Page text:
Shelly Pye is opening doors for women with her seminars and even helping them rethink some of their career goals.By Jon Barry
Shelley Pye leads a series of Car Care for Ladies seminars at Mike Coggins Ok Tire locations in Nova Scotia.
With a long familial connection to the automotive industry, Shelley is now passing on her automotive knowledge to eager woman attending her seminars: “Based on my experience, everyone needs [more education about their cars], not just women, but it’s more of a male dominated trade. That’s why I have been putting on the clinics for women. Women should know the basic maintenance like how to check their fluids and put their spare tire on and how to know when there’s a problem with their vehicle. My main goals are that women understand how the vehicle works and that they aren’t taken advantage of.”
In many ways Shelly’s passion for automotive has deep roots: “I grew up on the eastern shore, in Port Dufferin, where there wasn’t a whole lot of things to do except putter around outside and hang out with my dad and work around the [automotive] stuff he was doing. When I went to high school they offered a co-op program…and I went to the local garage.
I did one of my classes there to see if I liked it, because I liked doing the stuff I was doing with my father.
And low and behold I did! So I enrolled in community college and signed up for automotive service technician. I give a lot of credit to my dad for showing me how to do a lot of these things.” Shelly wasn’t the only one to catch the automotive fever from her father: “Ironically enough when I took the course that I took, my sister ended up taking autobody. So she is an autobody technician and I am an automotive service technician.”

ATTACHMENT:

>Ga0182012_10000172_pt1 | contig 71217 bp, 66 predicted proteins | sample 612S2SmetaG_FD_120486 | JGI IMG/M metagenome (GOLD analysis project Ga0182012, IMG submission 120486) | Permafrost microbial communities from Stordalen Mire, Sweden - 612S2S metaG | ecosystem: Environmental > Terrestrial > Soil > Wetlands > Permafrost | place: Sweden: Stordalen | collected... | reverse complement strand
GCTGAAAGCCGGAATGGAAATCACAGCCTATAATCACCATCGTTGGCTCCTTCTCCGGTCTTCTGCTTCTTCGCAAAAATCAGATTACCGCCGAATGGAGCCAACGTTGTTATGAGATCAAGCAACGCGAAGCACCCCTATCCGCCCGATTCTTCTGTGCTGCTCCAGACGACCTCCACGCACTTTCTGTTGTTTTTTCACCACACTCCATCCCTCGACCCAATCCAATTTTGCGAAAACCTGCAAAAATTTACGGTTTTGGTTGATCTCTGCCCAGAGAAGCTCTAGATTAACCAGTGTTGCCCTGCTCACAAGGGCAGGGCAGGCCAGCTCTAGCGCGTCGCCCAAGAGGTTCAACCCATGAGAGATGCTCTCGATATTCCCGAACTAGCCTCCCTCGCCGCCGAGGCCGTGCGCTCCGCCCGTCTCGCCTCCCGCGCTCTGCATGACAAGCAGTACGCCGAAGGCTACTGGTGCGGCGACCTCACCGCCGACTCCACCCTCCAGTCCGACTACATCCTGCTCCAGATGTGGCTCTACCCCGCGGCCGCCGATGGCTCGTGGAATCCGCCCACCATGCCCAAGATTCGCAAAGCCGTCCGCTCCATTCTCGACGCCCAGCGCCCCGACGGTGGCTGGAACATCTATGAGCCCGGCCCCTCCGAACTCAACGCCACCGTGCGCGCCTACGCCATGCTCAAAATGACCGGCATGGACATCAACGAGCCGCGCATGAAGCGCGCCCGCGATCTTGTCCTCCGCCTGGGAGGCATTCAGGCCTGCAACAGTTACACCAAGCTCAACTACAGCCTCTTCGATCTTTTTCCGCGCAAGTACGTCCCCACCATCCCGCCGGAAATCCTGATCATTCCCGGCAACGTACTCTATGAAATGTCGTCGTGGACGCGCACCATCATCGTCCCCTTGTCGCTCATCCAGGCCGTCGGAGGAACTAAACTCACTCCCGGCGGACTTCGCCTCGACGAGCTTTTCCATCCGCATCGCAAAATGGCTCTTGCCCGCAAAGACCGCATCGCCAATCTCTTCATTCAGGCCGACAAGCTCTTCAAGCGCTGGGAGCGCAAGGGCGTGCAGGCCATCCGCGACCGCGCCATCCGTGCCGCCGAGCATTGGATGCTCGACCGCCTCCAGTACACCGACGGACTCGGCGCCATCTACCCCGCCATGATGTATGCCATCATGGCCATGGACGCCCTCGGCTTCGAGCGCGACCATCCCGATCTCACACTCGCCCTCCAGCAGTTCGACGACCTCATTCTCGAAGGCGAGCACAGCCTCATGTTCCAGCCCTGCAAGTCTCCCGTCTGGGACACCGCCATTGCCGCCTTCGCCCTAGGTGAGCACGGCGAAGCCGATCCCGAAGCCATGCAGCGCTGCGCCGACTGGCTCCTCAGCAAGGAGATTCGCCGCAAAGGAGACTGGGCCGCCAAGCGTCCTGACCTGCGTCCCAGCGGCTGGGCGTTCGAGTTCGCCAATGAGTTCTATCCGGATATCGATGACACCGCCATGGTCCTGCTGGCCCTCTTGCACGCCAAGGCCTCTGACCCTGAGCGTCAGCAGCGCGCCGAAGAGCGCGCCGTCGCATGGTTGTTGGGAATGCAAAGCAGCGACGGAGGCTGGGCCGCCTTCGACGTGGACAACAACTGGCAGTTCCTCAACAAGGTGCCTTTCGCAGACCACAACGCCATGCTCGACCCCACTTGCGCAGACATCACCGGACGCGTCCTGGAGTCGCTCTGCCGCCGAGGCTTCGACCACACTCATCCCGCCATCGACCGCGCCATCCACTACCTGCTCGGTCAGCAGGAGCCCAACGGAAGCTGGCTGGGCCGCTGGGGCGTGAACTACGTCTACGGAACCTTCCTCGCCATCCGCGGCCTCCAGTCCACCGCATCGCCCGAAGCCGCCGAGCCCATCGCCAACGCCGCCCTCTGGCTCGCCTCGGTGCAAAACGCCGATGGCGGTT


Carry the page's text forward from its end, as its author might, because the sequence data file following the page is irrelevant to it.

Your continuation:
Now Shelly is trying to instill that passion for automotive learning to her seminar attendees. “You can feel very intimidated or nervous to do something that’s not a women’s designated trade. I would like for more people to understand…any-one can do any trade they want to do but they shouldn’t feel nervous about it.” Shelly continues, “When I first started out in the trade there were a lot of barriers in regards to being a woman in the industry.. It’s not anywhere near what it was now. “When people walk in and they see that there is a woman here, it makes the women that are coming to the counter a little more comfortable. They feel more comfortable to ask questions.
A lot of women that show up [to the seminars] are very nervous and they don’t want to ask questions but they do want to. But once you start talking to them and you can get one-on-one to explain, “We are all here for the same reason”, you can interact with them much easier.”
By the end of the seminar, the reception from the audience is clear: “When are you having the next one? Can you do one at this location?” the clients ask. And the next scheduled seminars? “They fill up very fast.” says Shelly.